Early garden resolution: Let go of perfectionism

Making a garden is important to me, so my garden can (occasionally) look okay – or okay enough that someone compliments me on it.

Honey, I think at the time, all I see are the flaws. 

Look at the picture above. Aren’t the tulips lovely? Are you like me, distracted by the stump of the Japanese maple, slowly succumbing to verticillium wilt? Or by the desiccated foliage on the Mahonia? Or are you asking, Stump? Mahonia? Where?

You are witnessing the tragedy of perfectionism. Tragic because, most of the time, it doesn’t stop me from gardening – it stops me from being happy, fully happy with what I create. And it sticks in sharp little guilt needles when a garden task remains undone.

Which reminds me. I still have bulbs to plant.

Guess who came to dinner…

My biggest stumble in the perfectionist field – and this is a true confession that I haven’t spoken aloud to anyone – has been the blogger’s block that has followed my unexpected win of a Gold Medal for digital writing from the soon-to-be-renamed Association for Garden Communicators. Gold Medal? How can I live up to that?! Honestly, it has been a struggle.

But let’s shake off that heavy perfectionist’s mantle. It’s uncomfortable, it’s dragging in the dirt, and tripping us up. Let’s get those bulbs in the ground and those blog posts posted.

In our dad’s words, Anything worth doing is worth doing badly. The perfect is the enemy of the good, the okay, the done and dusted.


  1. We are always most critical of our own work. I didn’t notice the flaws you mentioned but had it been my own garden, I would have been fretting over the crowded placement that had the hostas all but bury the Huechera and some of my painted ferns this year, not to mention the weird space behind my Waterfall Japanese maple, formed because none of the branches in the back survived planting and I now have a one-sided plant!!!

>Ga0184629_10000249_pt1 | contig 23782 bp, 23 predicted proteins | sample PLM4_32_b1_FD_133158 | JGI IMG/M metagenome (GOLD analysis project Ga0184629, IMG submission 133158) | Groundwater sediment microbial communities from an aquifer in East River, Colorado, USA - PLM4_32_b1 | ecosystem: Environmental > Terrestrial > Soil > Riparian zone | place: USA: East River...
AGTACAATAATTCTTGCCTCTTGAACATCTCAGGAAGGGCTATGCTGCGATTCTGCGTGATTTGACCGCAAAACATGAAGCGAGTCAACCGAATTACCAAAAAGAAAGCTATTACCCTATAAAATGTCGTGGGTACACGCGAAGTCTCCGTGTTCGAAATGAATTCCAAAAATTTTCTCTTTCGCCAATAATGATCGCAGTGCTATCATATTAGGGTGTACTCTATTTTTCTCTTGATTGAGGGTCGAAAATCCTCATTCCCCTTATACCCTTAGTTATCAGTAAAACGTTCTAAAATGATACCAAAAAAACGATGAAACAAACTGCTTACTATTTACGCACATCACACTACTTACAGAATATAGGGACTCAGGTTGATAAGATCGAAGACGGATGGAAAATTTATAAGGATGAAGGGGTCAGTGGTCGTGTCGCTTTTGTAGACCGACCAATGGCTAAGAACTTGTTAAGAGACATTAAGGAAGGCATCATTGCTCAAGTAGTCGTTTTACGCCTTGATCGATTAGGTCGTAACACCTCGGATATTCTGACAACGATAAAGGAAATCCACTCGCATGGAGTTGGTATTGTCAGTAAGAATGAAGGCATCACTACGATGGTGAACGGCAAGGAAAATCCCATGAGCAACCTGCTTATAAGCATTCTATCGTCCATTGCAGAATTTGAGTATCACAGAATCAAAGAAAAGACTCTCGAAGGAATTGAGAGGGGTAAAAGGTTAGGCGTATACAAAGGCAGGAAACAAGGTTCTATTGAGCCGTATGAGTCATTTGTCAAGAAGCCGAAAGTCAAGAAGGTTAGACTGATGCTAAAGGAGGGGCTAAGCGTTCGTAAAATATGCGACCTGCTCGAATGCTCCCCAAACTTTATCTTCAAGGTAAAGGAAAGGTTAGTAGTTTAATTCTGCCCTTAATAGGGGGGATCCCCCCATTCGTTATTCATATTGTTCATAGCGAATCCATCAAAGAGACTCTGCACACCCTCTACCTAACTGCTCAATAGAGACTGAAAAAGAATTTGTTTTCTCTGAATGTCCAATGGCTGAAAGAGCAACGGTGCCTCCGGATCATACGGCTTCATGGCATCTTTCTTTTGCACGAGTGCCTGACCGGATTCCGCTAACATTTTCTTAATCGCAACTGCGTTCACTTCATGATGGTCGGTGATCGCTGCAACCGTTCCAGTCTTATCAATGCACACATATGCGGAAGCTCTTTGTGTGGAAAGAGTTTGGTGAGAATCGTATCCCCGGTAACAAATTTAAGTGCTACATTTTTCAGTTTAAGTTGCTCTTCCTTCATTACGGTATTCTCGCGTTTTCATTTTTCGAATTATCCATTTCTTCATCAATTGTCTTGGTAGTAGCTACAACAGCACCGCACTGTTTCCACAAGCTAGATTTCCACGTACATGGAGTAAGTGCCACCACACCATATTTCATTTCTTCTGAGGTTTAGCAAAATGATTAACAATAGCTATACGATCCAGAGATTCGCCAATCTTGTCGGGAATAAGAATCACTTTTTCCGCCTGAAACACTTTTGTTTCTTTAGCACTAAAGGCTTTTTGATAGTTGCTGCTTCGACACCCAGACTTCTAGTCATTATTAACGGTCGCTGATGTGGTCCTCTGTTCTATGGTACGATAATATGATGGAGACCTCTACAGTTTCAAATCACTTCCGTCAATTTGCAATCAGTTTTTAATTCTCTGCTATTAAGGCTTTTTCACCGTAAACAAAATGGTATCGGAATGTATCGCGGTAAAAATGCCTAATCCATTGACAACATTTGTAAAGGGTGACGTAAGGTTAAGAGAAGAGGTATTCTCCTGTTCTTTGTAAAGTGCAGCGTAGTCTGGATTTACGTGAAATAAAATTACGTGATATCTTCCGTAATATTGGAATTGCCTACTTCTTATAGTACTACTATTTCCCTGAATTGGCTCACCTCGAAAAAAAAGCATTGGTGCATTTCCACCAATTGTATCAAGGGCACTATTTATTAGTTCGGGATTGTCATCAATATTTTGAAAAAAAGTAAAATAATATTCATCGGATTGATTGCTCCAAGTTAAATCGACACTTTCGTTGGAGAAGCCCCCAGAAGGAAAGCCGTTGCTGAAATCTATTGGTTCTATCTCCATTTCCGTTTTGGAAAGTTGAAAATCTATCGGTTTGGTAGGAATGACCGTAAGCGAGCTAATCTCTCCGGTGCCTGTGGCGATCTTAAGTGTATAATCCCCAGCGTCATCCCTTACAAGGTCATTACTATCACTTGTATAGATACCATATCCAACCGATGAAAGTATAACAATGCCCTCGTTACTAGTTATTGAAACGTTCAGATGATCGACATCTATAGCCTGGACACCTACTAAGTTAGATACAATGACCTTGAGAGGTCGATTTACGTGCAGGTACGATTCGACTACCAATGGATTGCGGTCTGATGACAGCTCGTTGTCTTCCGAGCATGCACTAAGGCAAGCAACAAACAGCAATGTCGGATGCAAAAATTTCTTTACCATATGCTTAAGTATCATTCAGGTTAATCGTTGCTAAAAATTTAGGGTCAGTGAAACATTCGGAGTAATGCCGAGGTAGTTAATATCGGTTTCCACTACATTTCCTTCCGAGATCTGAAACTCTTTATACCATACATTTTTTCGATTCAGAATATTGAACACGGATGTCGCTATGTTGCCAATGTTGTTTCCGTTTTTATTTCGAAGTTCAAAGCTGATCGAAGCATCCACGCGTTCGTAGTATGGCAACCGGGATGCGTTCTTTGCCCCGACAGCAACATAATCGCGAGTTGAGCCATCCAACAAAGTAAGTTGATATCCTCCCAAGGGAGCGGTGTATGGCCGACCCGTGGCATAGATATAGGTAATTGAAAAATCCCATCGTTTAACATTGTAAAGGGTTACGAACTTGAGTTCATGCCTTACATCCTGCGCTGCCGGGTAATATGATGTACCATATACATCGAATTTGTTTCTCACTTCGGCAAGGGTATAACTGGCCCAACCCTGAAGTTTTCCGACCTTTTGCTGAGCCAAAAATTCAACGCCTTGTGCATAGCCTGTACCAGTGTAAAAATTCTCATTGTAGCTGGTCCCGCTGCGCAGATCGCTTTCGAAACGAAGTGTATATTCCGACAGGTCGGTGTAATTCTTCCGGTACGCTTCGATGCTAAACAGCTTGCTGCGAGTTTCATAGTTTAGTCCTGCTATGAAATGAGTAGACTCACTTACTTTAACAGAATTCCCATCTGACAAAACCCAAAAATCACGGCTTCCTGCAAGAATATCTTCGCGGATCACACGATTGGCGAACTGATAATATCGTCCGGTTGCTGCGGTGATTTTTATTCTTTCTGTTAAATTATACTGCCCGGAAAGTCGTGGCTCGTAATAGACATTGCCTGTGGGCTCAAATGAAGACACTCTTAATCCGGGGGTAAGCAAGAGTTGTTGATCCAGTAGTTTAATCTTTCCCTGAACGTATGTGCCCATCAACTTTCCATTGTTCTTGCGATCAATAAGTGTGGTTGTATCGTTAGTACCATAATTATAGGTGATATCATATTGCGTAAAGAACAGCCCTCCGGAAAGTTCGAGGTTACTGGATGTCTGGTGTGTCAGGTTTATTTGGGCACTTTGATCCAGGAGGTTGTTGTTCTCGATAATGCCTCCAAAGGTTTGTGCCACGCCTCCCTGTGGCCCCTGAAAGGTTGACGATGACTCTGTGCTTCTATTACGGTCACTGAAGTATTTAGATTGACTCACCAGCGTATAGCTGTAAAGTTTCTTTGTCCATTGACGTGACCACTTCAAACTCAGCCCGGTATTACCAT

1. It’s true that unpredictability is part of gardening. Plants don’t read plant tags and often outgrow their allotted space. And bad things can happen to good gardeners. Sorry to hear about your Japanese maple, Traci-Anna. Perhaps with some creative pruning, people will think you made that one-sided waterfall on purpose?

  2. Your picture reminds me of my own front yard in the spring -just a glorious mess of tulips! Then it is somewhat downhill from there. I am a practitioner of your Dad’s advice -tho I didn’t know that! Writer’s block (and any other kind of block) is real, but I think you will be back at it soon, now that you have acknowledged it.
    And I have a small bag of chinodoxia (sp?) to stick in the ground too. Just waiting for warmer day, or a kick in the butt, to do it!

    1. I can be laissez-faire about some things, and can enjoy a tulip for itself alone. Which is a good thing because my dry-shade garden is, like yours maybe, at its best in spring. But when someone compliments the garden I do have to bite my tongue and stop pointing out how wrong they are. And I want to return to more frequent posting soon – there are many things to share. Hope you got your chionodoxas in before this week’s return to winter chill!